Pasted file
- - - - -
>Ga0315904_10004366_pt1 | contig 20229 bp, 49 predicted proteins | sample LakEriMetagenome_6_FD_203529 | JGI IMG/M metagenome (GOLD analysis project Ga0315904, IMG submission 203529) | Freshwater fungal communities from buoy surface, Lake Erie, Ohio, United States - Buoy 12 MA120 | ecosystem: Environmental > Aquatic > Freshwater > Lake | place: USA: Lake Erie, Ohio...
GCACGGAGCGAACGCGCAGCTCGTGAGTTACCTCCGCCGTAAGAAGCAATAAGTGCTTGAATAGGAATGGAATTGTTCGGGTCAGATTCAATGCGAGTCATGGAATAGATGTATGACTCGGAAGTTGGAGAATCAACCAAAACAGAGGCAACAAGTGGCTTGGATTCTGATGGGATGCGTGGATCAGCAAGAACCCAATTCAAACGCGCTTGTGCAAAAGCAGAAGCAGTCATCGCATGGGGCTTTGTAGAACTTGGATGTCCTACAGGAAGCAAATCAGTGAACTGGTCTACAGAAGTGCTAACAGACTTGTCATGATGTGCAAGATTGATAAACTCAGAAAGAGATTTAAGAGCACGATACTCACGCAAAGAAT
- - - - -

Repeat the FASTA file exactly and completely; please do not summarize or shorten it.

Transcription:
>Ga0315904_10004366_pt1 | contig 20229 bp, 49 predicted proteins | sample LakEriMetagenome_6_FD_203529 | JGI IMG/M metagenome (GOLD analysis project Ga0315904, IMG submission 203529) | Freshwater fungal communities from buoy surface, Lake Erie, Ohio, United States - Buoy 12 MA120 | ecosystem: Environmental > Aquatic > Freshwater > Lake | place: USA: Lake Erie, Ohio...
GCACGGAGCGAACGCGCAGCTCGTGAGTTACCTCCGCCGTAAGAAGCAATAAGTGCTTGAATAGGAATGGAATTGTTCGGGTCAGATTCAATGCGAGTCATGGAATAGATGTATGACTCGGAAGTTGGAGAATCAACCAAAACAGAGGCAACAAGTGGCTTGGATTCTGATGGGATGCGTGGATCAGCAAGAACCCAATTCAAACGCGCTTGTGCAAAAGCAGAAGCAGTCATCGCATGGGGCTTTGTAGAACTTGGATGTCCTACAGGAAGCAAATCAGTGAACTGGTCTACAGAAGTGCTAACAGACTTGTCATGATGTGCAAGATTGATAAACTCAGAAAGAGATTTAAGAGCACGATACTCACGCAAAGAAT